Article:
How To Shop At Aldi: 10 Helpful Tips
I have no problem admitting ignorance and coming clean when I realize I’ve been living under a rock. This happened last year when I learned that you can make easy microwave popcorn out of kernels and a paper bag and then shared that knowledge over on my Facebook page (everyone’s like, “How did you NOT know that?”).
Or the year before, when I realized the wooden device you use to pull a pizza out of the hot oven is a pizza peel instead of a pizza thingy. (DUH.) Or years ago, when I realized “paradigm” is actually not pronounced…okay, never mind.
In the same vein, I realized earlier this year that everyone but me shops at Aldi. Ridiculous. So I packed up my reusable grocery bags and a quarter, and I made my way to the local Aldi Food Market, about 10 minutes away.
It was a complete and total success. I spent half the money AND half the time that I usually would for a grocery store run. BLOWN. AWAY.
My friends are all, “I told you so!”
And I’m like, “I knoooooowwwwww.” Sigh.
Which brings me to a point. If it weren’t for posts like this that helped open my eyes, along with friends continuously telling me, “GO TO ALDI!!!” I never would’ve.
Aldi isn’t your typical grocery store experience, so you need a little prepping before just deciding to head out all willie-nillie for your weekly haul. I’m not a fan of surprises at the store (or during check-out), so here’s your head’s up!
How To Shop At Aldi
1. BRING A QUARTER.
Everyone told me this. Know why? You need a quarter to unlock a shopping cart and actually use it in the store. I usually have one in my purse all the time, but savvy Aldi shoppers keep a special “Aldi quarter” hidden away in the car. Once you’re done shopping, you get your quarter back as soon as you re-lock the cart back in its place.
This keeps extra costs down since employees don’t need to spend time wrangling carts from the parking lot. You’ll also notice a common practice of handing your cart over to another shopper in the parking lot when you’re done, and then taking their quarter directly—or paying it forward by refusing their quarter!
2. EXPECT STORE BRAND.
But know that it mysteriously looks like name brand packaging. Cereal, frozen pizza, ketchup…it all looks oddly familiar until you realize the character on the package is a panda instead of a penguin. (You get my drift.) We’re not name brand food buyers anyway, so that doesn’t bother me in the slightest. Plus, many store brand items—at Aldi and other markets—are actually the same product marketed as a name brand item. You’re just paying for the fancy logo. Food for thought, people.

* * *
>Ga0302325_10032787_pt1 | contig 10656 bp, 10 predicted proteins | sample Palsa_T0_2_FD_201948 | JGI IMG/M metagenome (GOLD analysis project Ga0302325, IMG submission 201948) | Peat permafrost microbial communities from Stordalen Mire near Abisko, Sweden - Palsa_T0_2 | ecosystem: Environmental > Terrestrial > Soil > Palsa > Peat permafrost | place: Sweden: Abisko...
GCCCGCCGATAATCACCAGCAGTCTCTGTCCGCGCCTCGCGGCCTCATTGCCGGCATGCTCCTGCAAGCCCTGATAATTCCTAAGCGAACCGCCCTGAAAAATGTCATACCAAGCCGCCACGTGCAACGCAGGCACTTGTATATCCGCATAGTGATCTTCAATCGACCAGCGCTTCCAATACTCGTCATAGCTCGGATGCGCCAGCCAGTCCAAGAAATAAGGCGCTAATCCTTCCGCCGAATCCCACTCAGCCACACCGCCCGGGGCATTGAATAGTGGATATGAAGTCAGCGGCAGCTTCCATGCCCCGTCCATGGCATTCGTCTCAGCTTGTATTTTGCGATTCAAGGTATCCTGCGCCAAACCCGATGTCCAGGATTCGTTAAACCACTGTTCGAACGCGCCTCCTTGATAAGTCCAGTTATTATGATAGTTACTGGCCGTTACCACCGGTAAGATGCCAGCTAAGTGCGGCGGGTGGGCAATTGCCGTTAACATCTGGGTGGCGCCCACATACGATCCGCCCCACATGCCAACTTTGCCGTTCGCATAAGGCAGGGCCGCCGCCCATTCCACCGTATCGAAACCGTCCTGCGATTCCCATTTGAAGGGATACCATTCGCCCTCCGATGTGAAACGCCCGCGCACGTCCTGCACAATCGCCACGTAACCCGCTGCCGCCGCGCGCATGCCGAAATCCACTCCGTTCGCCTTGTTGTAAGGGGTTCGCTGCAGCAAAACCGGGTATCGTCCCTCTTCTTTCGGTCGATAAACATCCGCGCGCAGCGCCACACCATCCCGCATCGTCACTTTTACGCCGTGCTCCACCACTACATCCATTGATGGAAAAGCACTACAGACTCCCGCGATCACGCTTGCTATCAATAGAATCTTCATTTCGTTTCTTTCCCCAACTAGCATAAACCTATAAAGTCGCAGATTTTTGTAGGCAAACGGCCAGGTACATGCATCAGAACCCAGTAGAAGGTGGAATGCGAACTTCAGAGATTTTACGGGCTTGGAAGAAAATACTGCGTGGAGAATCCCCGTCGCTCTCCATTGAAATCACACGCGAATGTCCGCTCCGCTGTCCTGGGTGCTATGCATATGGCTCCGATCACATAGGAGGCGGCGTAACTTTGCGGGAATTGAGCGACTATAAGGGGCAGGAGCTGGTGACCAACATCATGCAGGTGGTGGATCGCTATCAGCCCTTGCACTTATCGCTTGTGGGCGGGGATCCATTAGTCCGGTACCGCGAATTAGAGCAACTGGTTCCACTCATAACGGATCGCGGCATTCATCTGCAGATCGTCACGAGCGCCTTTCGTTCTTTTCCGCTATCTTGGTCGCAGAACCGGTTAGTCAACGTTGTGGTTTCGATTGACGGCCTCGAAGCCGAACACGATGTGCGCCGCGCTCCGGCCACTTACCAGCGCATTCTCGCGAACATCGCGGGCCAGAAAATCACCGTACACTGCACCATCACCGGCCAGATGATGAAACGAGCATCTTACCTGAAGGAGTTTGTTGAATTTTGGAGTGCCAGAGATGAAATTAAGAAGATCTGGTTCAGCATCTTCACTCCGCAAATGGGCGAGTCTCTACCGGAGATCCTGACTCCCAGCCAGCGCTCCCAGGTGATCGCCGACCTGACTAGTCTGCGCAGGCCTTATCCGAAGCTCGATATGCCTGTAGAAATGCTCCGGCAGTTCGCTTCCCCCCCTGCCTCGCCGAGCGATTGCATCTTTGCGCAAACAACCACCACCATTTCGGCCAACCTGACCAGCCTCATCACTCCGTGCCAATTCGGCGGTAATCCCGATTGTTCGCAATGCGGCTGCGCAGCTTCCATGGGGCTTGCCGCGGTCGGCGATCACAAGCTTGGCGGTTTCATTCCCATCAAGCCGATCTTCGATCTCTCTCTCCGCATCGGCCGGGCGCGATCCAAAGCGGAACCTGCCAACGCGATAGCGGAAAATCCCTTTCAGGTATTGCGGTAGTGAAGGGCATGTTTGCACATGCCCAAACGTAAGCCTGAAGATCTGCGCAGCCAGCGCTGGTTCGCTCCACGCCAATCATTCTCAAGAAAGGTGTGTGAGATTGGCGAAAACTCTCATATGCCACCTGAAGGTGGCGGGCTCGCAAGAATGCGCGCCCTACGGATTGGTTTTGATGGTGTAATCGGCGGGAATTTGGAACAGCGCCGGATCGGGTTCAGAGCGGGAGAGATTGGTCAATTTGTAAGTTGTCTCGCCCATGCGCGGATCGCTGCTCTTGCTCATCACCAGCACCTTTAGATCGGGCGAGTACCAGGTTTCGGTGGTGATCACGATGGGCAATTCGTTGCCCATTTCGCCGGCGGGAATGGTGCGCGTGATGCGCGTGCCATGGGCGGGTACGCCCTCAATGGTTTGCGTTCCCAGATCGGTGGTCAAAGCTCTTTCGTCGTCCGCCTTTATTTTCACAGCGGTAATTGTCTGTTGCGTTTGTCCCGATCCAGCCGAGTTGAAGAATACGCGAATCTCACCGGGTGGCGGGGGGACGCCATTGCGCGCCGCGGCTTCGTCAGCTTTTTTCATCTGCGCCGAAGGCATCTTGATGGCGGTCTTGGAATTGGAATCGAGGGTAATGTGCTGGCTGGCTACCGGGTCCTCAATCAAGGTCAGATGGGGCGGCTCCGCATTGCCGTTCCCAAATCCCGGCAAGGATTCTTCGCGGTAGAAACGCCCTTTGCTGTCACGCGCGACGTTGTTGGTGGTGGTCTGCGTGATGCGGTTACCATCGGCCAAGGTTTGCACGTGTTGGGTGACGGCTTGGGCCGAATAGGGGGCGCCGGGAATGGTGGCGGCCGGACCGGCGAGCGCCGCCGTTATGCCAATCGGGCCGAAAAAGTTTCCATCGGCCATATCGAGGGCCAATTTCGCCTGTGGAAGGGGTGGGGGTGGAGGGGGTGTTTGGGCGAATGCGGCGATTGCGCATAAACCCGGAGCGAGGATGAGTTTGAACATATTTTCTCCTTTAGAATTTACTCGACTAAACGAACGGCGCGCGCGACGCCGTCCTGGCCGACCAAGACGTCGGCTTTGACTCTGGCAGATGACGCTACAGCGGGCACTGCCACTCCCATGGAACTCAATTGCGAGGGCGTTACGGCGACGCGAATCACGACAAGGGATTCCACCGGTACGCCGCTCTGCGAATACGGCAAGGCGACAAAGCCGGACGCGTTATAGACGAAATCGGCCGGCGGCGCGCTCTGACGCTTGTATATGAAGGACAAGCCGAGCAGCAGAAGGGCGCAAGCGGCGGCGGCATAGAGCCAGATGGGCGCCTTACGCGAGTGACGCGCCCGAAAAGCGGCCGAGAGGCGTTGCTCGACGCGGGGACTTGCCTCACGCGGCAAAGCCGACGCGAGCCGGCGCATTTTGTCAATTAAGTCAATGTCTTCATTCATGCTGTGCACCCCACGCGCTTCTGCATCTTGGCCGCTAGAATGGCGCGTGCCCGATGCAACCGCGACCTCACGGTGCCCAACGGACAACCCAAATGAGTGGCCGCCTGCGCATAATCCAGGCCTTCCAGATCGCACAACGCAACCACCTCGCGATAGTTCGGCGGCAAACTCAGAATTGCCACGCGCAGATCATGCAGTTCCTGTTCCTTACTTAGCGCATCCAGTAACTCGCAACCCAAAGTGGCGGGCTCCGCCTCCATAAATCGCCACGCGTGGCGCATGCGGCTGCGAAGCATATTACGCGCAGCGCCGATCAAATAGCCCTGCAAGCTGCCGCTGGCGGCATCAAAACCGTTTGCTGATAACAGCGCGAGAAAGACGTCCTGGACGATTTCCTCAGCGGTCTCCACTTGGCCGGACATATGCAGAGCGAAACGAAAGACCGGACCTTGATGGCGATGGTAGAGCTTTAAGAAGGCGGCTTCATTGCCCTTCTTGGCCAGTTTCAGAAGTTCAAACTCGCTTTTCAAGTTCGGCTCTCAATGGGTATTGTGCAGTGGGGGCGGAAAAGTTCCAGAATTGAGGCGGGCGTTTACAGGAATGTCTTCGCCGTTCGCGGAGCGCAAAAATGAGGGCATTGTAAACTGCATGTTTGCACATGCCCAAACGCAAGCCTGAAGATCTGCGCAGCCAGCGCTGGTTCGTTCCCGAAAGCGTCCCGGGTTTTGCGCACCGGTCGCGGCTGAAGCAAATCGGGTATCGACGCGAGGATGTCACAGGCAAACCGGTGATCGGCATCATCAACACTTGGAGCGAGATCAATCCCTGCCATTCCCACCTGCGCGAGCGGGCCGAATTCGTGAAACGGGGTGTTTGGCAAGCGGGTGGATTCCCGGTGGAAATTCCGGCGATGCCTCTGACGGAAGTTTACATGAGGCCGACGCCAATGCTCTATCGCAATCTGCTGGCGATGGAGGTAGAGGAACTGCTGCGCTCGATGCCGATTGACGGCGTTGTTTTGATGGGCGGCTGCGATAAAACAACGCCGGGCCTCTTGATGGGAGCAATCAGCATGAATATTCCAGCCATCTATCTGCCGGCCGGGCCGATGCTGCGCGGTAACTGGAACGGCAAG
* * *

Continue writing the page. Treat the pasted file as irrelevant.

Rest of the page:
3. ORGANIC FOOD.
There are SO many different options for organic packaged food, as well as labels for organic produce, too. This surprised me! Affordable organic food? I’ll take it.
4. PRODUCE VARIETY.
Not only is the produce very affordable ($1.29 for a huge bundle of green onions) and good looking, there’s a large variety from which to pick. It’s not local, nor is it seasonal for Maryland, but that’s okay.
I can go to farmers’ markets for local and seasonal goods, or use what we grow on our homestead. Aldi had everything from eggplant to Brussels sprouts, mangoes to kiwi fruit. It’s not a big store, and the fruit and veggie isle takes up an eighth of it. Easy.
5. NO FRILLS.
There are no frills at Aldi, just like with having to put your own cart away.
Most of the items are displayed in or on the cardboard flats in which they arrived, and not necessarily in a sensible order throughout the store isles. It takes a little while to get used to this, and I missed things here and there during my first few shopping trips.
Which brings me to another point: just because my Aldi carries a certain product, doesn’t mean your Aldi will carry the same exact thing. Also? You might find a favorite brand of imported crackers one week, and then never see them again. Think of those surprises as fun! (Not a drag.)
6. BAG YOUR OWN GROCERIES.
The checkout person will ring you up, and then promptly put your products back into a new cart un-bagged. There’s a bagging station adjacent to the registers where you can fill your own reusable grocery bags, extra boxes they sometimes have laying around, or you can buy paper ($0.06 each) or plastic ($0.10 each) bags instead.
7. NO CREDIT CARDS OR CHECKS.
It’s cash or debit cards only at Aldi. Another reason they’re able to save us money.
Psssst: I’ve just edited this (it’s Feb. 26, 2016) to add that apparently some Aldi stores are now taking credit cards — in Maryland, anyway. So, proceed with the plastic…at your own risk!
8. LOTS OF CHOCOLATE.
If you’re a chocoholic, especially of the German variety, then Aldi is for you. I haven’t bought any (except for semi-sweet morsels), but I did notice rows and rows of unique chocolate bars, many of which are not domestic.
9. Aldi AND TRADER JOE’S ARE RELATED.
It’s true. Trader Joe has a brother. He’s even better. I can’t make this stuff up. (Okay, so maybe this isn’t a “tip” per say, but it’s still valuable insight to obtain before stepping foot inside.)
10. HALF THE COST; HALF THE TIME.
On my first visit, I spent $117 on a full set of groceries (a mix of organic things and not) for my family of four. The same amount of groceries at one of the other stores I frequent (there are several) would have easily cost $200 or more. Also? I was in and out in an HOUR, and that included bagging my own groceries. Granted, the weather wasn’t great the day of my maiden voyage, but going to the grocery store on at Saturday morning at 10 AM is usually a death sentence. That day? A breeze. And so has every other trip since then.